On the steps of the Lincoln Memorial in Washington, D.C., the African American civil rights movement reaches its high-water mark when Martin Luther King, Jr. delivers his "I Have a Dream" speech to about 250,000 people attending the March on Washington for Jobs and Freedom. The demonstrators—Black and white, poor and rich—came together in the nation’s capital to demand voting rights and equal opportunity for African Americans and to appeal for an end to racial segregation and discrimination.
The peaceful rally was the largest assembly for a redress of grievances that the capital had ever seen, and King was the last speaker. With the statue of Abraham Lincoln—the Great Emancipator—towering behind him, King used the rhetorical talents he had developed as a Baptist preacher to show how, as he put it, the “Negro is still not free.” He told of the struggle ahead, stressing the importance of continued action and nonviolent protest. Coming to the end of his prepared text (which, like other speakers that day, he had limited to seven minutes), he was overwhelmed by the moment and launched into an improvised sermon.
He told the hushed crowd, “Go back to Mississippi, go back to Alabama, go back to South Carolina, go back to Georgia, go back to Louisiana, go back to the slums and ghettoes of our northern cities, knowing that somehow this situation can and will be changed. Let us not wallow in the valley of despair.” Continuing, he began the refrain that made the speech one of the best known in U.S. history, second only to Lincoln’s 1863 “Gettysburg Address”:
“I have a dream,” he boomed over the crowd stretching from the Lincoln Memorial to the Washington Monument, “that one day this nation will rise up and live out the true meaning of its creed: ‘We hold these truths to be self-evident: that all men are created equal.’ I have a dream that one day on the red hills of Georgia the sons of former slaves and the sons of former slaveowners will be able to sit down together at the table of brotherhood. I have a dream that one day even the state of Mississippi, a state sweltering with the heat of injustice, sweltering with the heat of oppression, will be transformed into an oasis of freedom and justice. I have a dream that my four little children will one day live in a nation where they will not be judged by the color of their skin but by the content of their character. I have a dream today.”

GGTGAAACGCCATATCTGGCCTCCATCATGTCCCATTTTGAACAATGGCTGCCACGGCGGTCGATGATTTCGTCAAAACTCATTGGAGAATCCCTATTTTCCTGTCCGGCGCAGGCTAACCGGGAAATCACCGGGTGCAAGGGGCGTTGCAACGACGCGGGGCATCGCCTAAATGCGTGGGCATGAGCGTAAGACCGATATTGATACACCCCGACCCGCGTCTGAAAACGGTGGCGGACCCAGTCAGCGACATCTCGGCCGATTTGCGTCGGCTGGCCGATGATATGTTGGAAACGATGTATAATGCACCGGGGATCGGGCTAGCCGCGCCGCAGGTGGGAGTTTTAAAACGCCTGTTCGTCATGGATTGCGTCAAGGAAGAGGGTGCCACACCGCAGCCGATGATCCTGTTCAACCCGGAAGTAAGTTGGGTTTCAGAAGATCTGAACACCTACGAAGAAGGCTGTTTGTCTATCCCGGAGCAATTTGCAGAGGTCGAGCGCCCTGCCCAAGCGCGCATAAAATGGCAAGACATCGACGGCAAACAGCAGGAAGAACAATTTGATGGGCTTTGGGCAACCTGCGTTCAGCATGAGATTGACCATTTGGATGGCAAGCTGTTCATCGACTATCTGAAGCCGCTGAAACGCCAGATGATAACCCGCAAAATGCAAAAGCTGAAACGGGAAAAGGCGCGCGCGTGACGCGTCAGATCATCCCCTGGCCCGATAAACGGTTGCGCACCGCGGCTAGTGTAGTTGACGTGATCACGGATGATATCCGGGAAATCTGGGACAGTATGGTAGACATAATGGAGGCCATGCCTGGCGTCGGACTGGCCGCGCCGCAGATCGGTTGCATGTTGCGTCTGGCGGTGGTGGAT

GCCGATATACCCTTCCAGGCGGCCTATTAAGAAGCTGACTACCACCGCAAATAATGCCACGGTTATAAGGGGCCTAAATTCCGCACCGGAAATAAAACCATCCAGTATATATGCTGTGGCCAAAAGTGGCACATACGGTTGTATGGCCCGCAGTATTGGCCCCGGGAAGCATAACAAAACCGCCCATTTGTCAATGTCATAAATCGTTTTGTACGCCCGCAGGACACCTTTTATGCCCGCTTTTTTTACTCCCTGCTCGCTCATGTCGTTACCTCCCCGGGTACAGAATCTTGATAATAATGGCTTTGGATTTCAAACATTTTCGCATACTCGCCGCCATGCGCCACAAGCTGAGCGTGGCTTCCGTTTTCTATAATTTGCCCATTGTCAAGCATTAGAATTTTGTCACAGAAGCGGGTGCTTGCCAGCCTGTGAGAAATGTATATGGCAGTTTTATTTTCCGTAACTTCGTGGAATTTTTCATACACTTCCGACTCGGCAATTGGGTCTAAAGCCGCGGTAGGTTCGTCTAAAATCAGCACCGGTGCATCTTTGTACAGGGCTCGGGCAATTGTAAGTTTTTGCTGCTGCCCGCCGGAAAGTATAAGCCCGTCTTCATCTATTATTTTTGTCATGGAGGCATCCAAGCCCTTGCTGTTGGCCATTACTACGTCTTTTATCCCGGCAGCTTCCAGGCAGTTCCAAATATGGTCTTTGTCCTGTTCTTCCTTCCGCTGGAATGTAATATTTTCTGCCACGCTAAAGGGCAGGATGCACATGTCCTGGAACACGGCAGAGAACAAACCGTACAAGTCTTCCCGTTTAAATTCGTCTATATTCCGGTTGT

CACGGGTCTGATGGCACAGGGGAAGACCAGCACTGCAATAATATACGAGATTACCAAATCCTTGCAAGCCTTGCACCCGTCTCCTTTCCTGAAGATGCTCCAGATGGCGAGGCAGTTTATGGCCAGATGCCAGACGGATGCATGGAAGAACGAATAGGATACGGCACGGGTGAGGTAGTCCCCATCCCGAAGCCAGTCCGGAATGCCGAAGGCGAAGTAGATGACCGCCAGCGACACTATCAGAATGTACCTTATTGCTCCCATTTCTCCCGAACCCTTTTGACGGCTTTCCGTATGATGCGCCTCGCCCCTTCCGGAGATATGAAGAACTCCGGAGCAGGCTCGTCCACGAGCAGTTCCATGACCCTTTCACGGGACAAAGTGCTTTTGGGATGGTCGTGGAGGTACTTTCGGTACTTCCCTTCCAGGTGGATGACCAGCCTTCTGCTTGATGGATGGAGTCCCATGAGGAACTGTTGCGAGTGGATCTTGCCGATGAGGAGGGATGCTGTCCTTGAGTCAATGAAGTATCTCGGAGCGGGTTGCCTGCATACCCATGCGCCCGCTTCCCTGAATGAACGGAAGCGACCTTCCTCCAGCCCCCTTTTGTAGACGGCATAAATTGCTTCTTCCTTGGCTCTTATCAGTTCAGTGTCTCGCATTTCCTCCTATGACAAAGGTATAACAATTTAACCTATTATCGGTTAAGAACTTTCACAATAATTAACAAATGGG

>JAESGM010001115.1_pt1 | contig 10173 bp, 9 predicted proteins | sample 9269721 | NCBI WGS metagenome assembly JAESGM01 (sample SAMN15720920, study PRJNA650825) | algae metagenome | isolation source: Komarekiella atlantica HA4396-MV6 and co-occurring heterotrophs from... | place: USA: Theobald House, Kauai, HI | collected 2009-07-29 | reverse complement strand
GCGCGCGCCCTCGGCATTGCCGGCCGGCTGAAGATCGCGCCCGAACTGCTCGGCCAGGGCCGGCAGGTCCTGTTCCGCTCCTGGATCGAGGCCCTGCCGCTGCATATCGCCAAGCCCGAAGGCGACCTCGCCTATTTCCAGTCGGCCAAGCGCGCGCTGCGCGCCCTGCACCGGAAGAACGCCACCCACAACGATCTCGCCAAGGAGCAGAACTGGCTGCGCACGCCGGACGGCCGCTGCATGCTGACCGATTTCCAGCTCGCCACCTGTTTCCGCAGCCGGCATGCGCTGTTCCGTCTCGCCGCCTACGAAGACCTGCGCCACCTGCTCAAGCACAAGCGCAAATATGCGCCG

King had used the “I have a dream” theme before, in a handful of stump speeches, but never with the force and effectiveness of that hot August day in Washington. He equated the civil rights movement with the highest and noblest ideals of the American tradition, allowing many to see for the first time the importance and urgency of racial equality. He ended his stirring, 16-minute speech with his vision of the fruit of racial harmony:
“When we allow freedom ring, when we let it ring from every village and every hamlet, from every state and every city, we will be able to speed up that day when all of God’s children, Black men and white men, Jews and Gentiles, Protestants and Catholics, will be able to join hands and sing in the words of the old Negro spiritual, ‘Free at last! Free at last! Thank God Almighty, we are free at last!'”
In the year after the March on Washington, the civil rights movement achieved two of its greatest successes: the ratification of the 24th Amendment to the Constitution, which abolished the poll tax and thus a barrier to poor African American voters in the South; and the passage of the Civil Rights Act of 1964, which prohibited racial discrimination in employment and education and outlawed racial segregation in public facilities. In October 1964, Martin Luther King, Jr., was awarded the Nobel Peace Prize. On April 4, 1968, he was shot to death while standing on a motel balcony in Memphis, Tennessee—he was 39 years old. The gunman was escaped convict James Earl Ray.